Thursday, February 18, 2010

Margin (Come to find out, it's not just for newsletters!)

16 Feb 2010

Nearly every time I create a newsletter for all of you, my “checker” sends it back with the phrase, “you need more margin (aka ‘white-space’) in your newsletter.” I dread this. I know it’s coming, because I extended my text and pictures further off the page than last time I submitted a newsletter format. And I've come to expect it. Ultimately, I just have too much good stuff to share with you and I try to fit it all onto one page! I can't imagine doing without any of it. But in the end, I have to admit that most of you would probably lay down my first draft newsletters without reading them, simply because you’d be too overwhelmed to know where to start.

It seems the same is true with life.
I’ve been reading a book called “Margin,” by Richard A. Swenson, for a few weeks now (thanks, Mom, for sending it!). As my kids in grade 3 got sick one after another, and as I realized the need to slow down (and make sure I didn’t become one of them), I used this book to convince myself it was ok to take time for myself. (Sad, I know… but true). Anyway, it’s been a good way of gaining perspective… and a good reminder for the good of saying “no.” And through it all, (though I’m now getting a lovely cold – hopefully not flu!), I’m realizing that slowing down also affords a unique opportunity to “lay down” - the stresses, burdens, worries, “failures,” and fears we pick up throughout the day - at the feet of Jesus.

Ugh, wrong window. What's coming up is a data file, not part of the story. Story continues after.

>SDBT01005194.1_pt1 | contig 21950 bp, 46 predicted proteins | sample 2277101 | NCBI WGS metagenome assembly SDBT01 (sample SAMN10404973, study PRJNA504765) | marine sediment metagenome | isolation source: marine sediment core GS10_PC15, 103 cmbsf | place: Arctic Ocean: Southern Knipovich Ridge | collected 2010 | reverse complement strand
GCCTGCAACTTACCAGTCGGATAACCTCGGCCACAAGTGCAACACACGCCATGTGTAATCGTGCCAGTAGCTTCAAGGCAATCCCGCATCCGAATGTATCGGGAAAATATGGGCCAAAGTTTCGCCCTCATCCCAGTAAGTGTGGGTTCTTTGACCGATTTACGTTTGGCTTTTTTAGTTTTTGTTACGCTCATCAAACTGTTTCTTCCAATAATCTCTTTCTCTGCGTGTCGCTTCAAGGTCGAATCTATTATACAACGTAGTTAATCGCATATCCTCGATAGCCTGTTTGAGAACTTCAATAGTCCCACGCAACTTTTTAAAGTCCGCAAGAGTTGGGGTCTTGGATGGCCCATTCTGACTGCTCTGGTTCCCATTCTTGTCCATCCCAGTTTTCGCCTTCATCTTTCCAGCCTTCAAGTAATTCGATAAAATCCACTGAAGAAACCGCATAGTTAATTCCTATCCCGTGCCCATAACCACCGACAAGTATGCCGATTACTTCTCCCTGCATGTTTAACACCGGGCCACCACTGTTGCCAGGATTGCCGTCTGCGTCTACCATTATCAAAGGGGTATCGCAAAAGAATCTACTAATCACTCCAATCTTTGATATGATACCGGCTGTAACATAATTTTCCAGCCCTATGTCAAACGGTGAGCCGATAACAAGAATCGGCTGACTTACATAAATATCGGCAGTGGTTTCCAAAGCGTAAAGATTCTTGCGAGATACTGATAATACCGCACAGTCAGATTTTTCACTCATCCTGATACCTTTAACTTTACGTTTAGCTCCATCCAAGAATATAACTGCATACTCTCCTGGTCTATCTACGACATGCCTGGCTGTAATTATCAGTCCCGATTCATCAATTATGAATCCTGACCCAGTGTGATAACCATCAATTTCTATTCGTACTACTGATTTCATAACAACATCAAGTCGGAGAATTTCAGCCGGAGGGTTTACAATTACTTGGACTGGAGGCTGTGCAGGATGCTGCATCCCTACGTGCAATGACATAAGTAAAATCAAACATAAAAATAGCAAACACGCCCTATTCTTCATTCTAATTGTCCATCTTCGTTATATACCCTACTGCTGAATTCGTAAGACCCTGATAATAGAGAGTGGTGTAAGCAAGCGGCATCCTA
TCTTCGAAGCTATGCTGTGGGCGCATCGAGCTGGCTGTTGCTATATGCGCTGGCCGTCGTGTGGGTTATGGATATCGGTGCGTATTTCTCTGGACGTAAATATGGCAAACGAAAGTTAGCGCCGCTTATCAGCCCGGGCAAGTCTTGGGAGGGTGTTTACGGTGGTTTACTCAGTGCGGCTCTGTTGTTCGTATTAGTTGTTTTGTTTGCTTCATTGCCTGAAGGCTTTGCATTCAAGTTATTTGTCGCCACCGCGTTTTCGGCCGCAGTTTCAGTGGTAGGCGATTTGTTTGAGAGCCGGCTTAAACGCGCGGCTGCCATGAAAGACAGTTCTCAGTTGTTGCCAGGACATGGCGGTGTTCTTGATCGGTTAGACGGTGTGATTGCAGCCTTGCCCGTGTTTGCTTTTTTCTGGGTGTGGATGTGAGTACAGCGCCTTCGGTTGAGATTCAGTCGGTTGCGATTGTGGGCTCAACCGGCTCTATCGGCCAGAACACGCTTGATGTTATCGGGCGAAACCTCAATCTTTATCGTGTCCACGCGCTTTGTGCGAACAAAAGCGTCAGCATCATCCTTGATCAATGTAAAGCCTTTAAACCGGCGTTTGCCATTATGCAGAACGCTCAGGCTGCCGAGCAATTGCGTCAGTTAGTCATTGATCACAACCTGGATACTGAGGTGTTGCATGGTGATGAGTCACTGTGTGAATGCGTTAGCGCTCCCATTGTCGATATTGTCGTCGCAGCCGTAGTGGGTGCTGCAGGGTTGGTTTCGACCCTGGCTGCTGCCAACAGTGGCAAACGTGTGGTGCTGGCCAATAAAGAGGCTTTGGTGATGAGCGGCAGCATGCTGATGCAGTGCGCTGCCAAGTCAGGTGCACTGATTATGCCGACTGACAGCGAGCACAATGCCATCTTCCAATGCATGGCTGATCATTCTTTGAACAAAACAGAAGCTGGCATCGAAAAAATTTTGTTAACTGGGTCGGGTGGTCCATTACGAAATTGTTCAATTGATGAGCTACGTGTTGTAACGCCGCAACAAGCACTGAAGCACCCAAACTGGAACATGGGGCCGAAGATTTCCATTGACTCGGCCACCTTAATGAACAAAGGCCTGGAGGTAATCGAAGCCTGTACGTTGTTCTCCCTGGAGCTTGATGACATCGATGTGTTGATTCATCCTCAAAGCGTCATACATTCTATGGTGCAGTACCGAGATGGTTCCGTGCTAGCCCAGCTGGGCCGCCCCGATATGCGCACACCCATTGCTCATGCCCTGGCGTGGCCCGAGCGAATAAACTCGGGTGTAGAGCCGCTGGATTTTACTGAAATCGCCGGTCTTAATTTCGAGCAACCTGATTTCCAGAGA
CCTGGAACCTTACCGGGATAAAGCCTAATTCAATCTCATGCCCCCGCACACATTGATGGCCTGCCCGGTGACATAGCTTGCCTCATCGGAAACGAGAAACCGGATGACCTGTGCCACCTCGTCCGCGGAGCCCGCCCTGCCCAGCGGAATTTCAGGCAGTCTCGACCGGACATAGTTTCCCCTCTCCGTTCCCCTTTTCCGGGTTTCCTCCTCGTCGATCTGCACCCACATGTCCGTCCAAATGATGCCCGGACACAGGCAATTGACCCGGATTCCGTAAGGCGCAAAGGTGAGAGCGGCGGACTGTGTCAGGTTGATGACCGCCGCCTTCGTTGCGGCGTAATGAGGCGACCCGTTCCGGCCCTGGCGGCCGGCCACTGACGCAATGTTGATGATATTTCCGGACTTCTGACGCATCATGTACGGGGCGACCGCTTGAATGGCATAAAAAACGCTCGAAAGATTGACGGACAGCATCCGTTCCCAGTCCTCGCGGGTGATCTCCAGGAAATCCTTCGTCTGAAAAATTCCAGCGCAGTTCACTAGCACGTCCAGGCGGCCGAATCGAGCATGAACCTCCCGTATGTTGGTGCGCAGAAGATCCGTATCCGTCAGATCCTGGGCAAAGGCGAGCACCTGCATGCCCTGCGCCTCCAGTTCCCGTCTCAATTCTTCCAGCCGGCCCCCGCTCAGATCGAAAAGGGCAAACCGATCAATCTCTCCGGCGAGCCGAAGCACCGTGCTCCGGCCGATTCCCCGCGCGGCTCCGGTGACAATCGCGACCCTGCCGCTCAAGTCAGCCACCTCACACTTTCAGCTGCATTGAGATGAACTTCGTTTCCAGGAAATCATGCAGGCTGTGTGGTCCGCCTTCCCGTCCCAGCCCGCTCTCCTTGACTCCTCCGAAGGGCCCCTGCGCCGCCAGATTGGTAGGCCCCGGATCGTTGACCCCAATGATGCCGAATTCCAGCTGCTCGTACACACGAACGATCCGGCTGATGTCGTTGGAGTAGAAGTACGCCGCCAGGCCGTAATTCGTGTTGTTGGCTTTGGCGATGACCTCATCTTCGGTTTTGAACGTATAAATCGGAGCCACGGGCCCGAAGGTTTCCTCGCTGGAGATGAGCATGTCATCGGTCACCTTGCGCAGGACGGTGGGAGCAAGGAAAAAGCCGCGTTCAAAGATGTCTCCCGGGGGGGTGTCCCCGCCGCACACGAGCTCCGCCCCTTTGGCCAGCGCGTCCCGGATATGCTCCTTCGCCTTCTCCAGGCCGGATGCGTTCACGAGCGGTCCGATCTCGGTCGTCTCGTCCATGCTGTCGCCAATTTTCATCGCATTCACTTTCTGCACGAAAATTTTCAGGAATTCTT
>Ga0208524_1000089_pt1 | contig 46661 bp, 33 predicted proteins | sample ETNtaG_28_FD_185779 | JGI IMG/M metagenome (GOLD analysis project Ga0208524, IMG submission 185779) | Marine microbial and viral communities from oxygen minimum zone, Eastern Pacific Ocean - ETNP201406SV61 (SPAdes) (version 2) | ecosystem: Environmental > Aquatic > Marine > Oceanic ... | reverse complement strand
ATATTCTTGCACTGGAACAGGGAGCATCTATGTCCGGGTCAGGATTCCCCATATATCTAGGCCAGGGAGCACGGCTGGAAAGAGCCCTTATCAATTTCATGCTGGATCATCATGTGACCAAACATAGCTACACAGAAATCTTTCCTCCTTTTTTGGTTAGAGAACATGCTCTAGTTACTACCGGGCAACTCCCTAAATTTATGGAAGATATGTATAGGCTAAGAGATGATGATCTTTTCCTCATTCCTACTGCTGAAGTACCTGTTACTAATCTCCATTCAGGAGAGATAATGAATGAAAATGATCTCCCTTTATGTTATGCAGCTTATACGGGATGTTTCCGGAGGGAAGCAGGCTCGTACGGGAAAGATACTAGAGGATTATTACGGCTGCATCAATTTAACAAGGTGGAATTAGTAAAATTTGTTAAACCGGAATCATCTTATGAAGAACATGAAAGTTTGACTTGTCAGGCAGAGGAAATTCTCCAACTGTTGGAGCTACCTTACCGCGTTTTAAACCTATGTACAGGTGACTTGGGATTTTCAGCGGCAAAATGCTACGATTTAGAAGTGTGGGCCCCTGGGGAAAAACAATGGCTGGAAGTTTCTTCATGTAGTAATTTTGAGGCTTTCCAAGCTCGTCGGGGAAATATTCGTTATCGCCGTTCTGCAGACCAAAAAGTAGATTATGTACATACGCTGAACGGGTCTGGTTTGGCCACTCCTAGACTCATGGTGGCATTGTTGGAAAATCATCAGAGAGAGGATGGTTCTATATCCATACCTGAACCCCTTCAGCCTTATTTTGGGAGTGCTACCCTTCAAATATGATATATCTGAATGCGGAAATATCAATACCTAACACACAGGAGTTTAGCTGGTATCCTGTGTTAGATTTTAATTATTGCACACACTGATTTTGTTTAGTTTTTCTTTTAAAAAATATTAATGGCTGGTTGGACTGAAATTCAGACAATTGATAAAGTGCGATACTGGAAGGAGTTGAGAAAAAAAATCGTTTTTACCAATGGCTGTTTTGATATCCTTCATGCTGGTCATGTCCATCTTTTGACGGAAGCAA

Here are a couple of great quotes:

“We do not rest because our work is done; we rest because God commanded it and created us to have a need for it.” – Gordon McDonald

"Contentment is not only a good idea, it is our duty. If God recommends something, we ought to do it. If God requires something, we must do it. As J. I. Packer has emphasized, contentment is both commended (“Godliness with contentment is great gain” – 1 Tim 6:6) and commanded (“Be content with what you have” – Heb 13:5)… Godliness is an attitude whereby we what we want is to please God. Contentment, explains J.I. Packer, “is essentially a matter of accepting from God’s hand what He sends because we know that He is good and therefore it is good.” Contentment is the freedom that comes when prosperity or poverty do not matter; to accept what we have and “to want but little,” as Thoreau advised. The more we choose contentment, the more God sets us free. The more He sets us free, the more we choose contentment." – Margin, by Richard A. Swenson, M.D.

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